OP
N
Dec 19, 2013
4
0
Status
Pre-Health (Field Undecided)
There is some leeway at some schools for non trads regarding LORs but this is hit or miss, and you may want to contact med schools you are interested in to see if taking more classes is something that will benefit you for the purpose of LORs. My guess would be it isn't needed, but I don't know for sure.

I would only worry about the additional requirements if you are applying to a school that says they want to see them. If they expect you to take a class, they will tell you so.

If you start volunteering and shadowing now, you will be fine as far as clinical experience by the time you apply in 2015. Make sure you have something consistent from now until then and adcoms will be happy.

Pursuing medicine will result in a significantly delayed payback. The fact that you are debt free is a good thing, but understand it will be decades, not years, before you make a profit by being a physician over what you would have earned if you remained a teacher. If money is a main motivation for you in this, you should probably reconsider. That said, if doctors were not well paid, I wouldn't be doing this myself, but I am doing this knowing it is not providing a short or medium term financial boost; I am pursuing medicine because I don't think I would be happy not doing so.

Welcome, and feel free to ask anything else you are unsure of.

In the case of taking more classes for a purpose of LOR, would it have to be science related? Does that depend on the school as well? If anything I would probably take a summer psychology or sociology course.

I realize the delayed paycheck, the feeling to make a switch hasn't really been financially motivated...I think it's the challenge and dynamics of the career that are pulling me toward it. Again, this is only my perception as well from talking with current students and doctors etc. I'm hoping the experiences put some sort of closure--either one way or the other--going forward.
 
OP
N
Dec 19, 2013
4
0
Status
Pre-Health (Field Undecided)
You will probably have the greatest advantage taking the old (current) MCAT with your chemistry and physics background. You can take the current one through Jan of 2015. Pretty much all schools will accept MCAT scores about 2-3 years old, so you're fine there. The intro psych and soc classes are just suggested for the upcoming MCAT content, and don't have anything to do with prereq courses required by medical schools. That being said, there may be some schools that require those classes. Check the latest MSAR. The letters of rec requirements will vary by school. Check with schools you are interested in, many may accept alternate ones like you listed on a case by case basis. That might be in the MSAR too.

The biggest things to consider for you, is since you have such a great interest in research, realize that you won't be doing that much research during medical school, and even if you find a research heavy residency, much of your time will still be spent doing doctor things, (taking care of patients) not research things (growing tumors in rats). Is that OK with you? You will also be competing against other top medical students for those coveted "university" residencies, with the research gigs. (Not me, I'm going to be quite happy with a community residency, all clinical for me!) What if you don't get into the program you want?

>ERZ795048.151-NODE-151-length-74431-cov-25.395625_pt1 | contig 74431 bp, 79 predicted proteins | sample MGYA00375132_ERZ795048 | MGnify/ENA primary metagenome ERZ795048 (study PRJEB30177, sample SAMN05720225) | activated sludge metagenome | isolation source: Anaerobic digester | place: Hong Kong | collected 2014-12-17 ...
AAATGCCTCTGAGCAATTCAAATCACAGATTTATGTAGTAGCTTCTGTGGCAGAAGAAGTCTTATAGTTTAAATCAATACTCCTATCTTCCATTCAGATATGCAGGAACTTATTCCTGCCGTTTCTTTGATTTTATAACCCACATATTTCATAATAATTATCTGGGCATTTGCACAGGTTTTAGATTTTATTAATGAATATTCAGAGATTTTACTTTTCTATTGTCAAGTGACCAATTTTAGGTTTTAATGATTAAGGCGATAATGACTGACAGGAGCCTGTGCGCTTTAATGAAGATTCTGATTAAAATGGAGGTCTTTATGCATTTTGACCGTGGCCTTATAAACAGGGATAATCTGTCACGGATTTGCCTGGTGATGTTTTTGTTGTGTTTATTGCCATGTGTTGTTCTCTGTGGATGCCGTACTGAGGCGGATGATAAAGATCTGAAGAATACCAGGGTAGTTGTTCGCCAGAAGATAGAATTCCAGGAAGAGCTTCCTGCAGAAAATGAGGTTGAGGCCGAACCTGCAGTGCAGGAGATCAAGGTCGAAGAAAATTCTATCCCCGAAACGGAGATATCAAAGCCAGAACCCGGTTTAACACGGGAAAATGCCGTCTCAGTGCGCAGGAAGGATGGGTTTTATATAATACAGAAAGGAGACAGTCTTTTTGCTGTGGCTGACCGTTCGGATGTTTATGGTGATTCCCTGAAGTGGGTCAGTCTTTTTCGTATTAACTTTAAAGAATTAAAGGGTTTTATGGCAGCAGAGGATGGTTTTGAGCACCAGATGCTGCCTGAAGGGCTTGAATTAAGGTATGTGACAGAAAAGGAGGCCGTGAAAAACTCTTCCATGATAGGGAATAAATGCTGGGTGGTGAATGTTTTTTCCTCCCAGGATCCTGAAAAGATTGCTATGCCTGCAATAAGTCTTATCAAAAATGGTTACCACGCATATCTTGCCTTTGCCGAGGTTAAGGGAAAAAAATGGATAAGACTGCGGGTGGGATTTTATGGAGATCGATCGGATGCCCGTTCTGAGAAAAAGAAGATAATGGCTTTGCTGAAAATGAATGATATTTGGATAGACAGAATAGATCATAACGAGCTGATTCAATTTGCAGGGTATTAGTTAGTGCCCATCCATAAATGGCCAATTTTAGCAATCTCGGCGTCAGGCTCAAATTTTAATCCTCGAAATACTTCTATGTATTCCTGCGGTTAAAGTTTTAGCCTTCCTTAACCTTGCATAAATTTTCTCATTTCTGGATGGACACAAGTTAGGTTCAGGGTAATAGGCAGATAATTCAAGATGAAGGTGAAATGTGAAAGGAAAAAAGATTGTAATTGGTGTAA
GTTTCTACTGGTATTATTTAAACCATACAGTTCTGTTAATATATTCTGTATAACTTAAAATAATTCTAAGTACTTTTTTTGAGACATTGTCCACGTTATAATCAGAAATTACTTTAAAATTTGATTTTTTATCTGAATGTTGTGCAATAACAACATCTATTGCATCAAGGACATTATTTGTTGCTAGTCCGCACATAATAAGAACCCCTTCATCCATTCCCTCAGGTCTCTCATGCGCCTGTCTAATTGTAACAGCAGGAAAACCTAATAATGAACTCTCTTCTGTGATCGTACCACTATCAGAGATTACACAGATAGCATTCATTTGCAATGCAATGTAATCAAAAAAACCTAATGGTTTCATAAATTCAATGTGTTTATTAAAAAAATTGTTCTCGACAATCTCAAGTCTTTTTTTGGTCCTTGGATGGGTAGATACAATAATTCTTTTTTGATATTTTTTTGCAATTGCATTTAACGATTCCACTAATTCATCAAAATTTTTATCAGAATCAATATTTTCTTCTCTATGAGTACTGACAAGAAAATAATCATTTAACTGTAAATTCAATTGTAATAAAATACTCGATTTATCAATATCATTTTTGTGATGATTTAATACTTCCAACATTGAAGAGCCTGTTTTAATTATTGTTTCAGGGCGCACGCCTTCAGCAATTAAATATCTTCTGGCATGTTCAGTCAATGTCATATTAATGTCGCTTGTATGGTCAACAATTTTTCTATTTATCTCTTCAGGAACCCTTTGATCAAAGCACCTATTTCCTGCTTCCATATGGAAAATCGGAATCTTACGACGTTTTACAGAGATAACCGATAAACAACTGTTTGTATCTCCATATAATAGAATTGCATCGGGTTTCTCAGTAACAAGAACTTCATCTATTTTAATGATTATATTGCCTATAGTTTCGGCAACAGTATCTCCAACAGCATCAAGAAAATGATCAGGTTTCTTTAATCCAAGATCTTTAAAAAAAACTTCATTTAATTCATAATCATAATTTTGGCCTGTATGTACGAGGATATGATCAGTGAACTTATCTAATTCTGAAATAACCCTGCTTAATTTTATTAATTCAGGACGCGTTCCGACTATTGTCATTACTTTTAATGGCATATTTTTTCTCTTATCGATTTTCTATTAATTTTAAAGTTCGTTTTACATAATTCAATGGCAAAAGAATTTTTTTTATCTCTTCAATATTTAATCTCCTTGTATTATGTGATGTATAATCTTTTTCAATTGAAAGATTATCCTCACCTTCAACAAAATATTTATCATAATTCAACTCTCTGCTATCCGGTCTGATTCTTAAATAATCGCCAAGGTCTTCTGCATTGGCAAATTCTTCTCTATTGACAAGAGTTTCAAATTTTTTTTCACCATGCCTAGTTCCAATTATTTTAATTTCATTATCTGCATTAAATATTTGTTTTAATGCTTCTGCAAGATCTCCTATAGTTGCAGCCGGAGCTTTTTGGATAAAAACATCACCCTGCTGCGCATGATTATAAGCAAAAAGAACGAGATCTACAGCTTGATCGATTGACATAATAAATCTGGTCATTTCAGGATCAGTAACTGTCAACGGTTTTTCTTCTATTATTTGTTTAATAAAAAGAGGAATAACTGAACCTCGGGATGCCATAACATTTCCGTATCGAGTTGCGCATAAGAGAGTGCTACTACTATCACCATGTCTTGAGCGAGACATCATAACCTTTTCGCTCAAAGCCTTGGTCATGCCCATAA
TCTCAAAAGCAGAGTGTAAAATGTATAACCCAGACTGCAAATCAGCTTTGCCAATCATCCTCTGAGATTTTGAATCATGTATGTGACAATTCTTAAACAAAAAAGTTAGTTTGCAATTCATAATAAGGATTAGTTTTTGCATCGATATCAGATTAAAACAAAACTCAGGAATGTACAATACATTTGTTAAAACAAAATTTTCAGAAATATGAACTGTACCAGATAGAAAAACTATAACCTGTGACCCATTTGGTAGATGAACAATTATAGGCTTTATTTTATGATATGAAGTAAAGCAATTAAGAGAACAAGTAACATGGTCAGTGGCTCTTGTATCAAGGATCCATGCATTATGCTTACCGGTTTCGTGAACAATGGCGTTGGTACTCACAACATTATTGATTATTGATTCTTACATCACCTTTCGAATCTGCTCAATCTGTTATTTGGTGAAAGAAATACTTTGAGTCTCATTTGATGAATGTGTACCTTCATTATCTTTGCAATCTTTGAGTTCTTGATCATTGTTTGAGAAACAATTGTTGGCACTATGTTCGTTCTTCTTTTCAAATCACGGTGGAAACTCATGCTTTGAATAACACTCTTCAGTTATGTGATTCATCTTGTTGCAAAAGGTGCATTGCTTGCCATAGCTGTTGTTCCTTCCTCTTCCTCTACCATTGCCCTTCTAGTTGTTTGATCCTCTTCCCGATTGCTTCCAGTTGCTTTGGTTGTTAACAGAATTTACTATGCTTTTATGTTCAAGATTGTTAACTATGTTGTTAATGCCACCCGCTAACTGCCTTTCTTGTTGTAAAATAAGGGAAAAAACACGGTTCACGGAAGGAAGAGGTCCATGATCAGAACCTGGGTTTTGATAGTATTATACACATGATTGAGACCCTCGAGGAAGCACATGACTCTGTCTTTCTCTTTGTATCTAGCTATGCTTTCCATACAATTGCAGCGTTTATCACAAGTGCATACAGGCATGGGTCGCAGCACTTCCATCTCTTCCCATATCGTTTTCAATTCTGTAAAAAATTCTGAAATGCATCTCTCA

Also consider the MD/PhD route, if you could get in touch with someone from one of those programs you may be able to get a better idea about what you want/can do.
I hear of some doctors doing a 20%/80% or 50%/50% split research/clinical experience. Obviously and M.D. is required but is a MD/Ph.D obligatory to do something like this? Is this something the progresses slowly in one's career? For example, may a MD develop a niche and end up doing lab research with it somehow? For those who pursue a clinical residency, are their at least part time opportunities for research? How much actual "flex" is there in the MD pursuit?
 
Jan 18, 2011
186
38
Status
Pre-Medical
I hear of some doctors doing a 20%/80% or 50%/50% split research/clinical experience. Obviously and M.D. is required but is a MD/Ph.D obligatory to do something like this? Is this something the progresses slowly in one's career? For example, may a MD develop a niche and end up doing lab research with it somehow? For those who pursue a clinical residency, are their at least part time opportunities for research? How much actual "flex" is there in the MD pursuit?
In order to get better information, I would post this question in one of the resident/physician forums. Maybe the Physician scientist forum and the internal medicine forum. You need answers from people closer to the answer than me!